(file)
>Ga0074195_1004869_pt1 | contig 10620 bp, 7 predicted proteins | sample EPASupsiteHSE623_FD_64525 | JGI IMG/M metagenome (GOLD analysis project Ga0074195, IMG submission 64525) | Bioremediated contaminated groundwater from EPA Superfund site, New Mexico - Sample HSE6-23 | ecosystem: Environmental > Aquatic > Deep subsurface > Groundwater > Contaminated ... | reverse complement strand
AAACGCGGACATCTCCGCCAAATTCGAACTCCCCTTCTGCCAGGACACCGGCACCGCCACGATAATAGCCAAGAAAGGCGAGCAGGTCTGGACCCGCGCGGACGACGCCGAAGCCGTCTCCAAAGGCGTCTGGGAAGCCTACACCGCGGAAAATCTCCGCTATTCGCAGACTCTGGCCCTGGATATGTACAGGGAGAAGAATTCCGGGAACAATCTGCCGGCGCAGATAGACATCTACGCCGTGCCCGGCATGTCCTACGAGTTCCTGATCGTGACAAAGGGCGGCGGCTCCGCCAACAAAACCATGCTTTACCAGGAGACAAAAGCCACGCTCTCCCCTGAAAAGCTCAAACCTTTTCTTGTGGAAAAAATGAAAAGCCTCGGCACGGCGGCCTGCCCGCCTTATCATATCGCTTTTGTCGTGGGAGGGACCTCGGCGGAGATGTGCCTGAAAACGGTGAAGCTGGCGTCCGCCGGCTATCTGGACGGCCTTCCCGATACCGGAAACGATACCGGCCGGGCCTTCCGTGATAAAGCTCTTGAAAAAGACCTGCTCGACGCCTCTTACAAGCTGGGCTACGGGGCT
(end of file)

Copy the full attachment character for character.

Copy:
>Ga0074195_1004869_pt1 | contig 10620 bp, 7 predicted proteins | sample EPASupsiteHSE623_FD_64525 | JGI IMG/M metagenome (GOLD analysis project Ga0074195, IMG submission 64525) | Bioremediated contaminated groundwater from EPA Superfund site, New Mexico - Sample HSE6-23 | ecosystem: Environmental > Aquatic > Deep subsurface > Groundwater > Contaminated ... | reverse complement strand
AAACGCGGACATCTCCGCCAAATTCGAACTCCCCTTCTGCCAGGACACCGGCACCGCCACGATAATAGCCAAGAAAGGCGAGCAGGTCTGGACCCGCGCGGACGACGCCGAAGCCGTCTCCAAAGGCGTCTGGGAAGCCTACACCGCGGAAAATCTCCGCTATTCGCAGACTCTGGCCCTGGATATGTACAGGGAGAAGAATTCCGGGAACAATCTGCCGGCGCAGATAGACATCTACGCCGTGCCCGGCATGTCCTACGAGTTCCTGATCGTGACAAAGGGCGGCGGCTCCGCCAACAAAACCATGCTTTACCAGGAGACAAAAGCCACGCTCTCCCCTGAAAAGCTCAAACCTTTTCTTGTGGAAAAAATGAAAAGCCTCGGCACGGCGGCCTGCCCGCCTTATCATATCGCTTTTGTCGTGGGAGGGACCTCGGCGGAGATGTGCCTGAAAACGGTGAAGCTGGCGTCCGCCGGCTATCTGGACGGCCTTCCCGATACCGGAAACGATACCGGCCGGGCCTTCCGTGATAAAGCTCTTGAAAAAGACCTGCTCGACGCCTCTTACAAGCTGGGCTACGGGGCT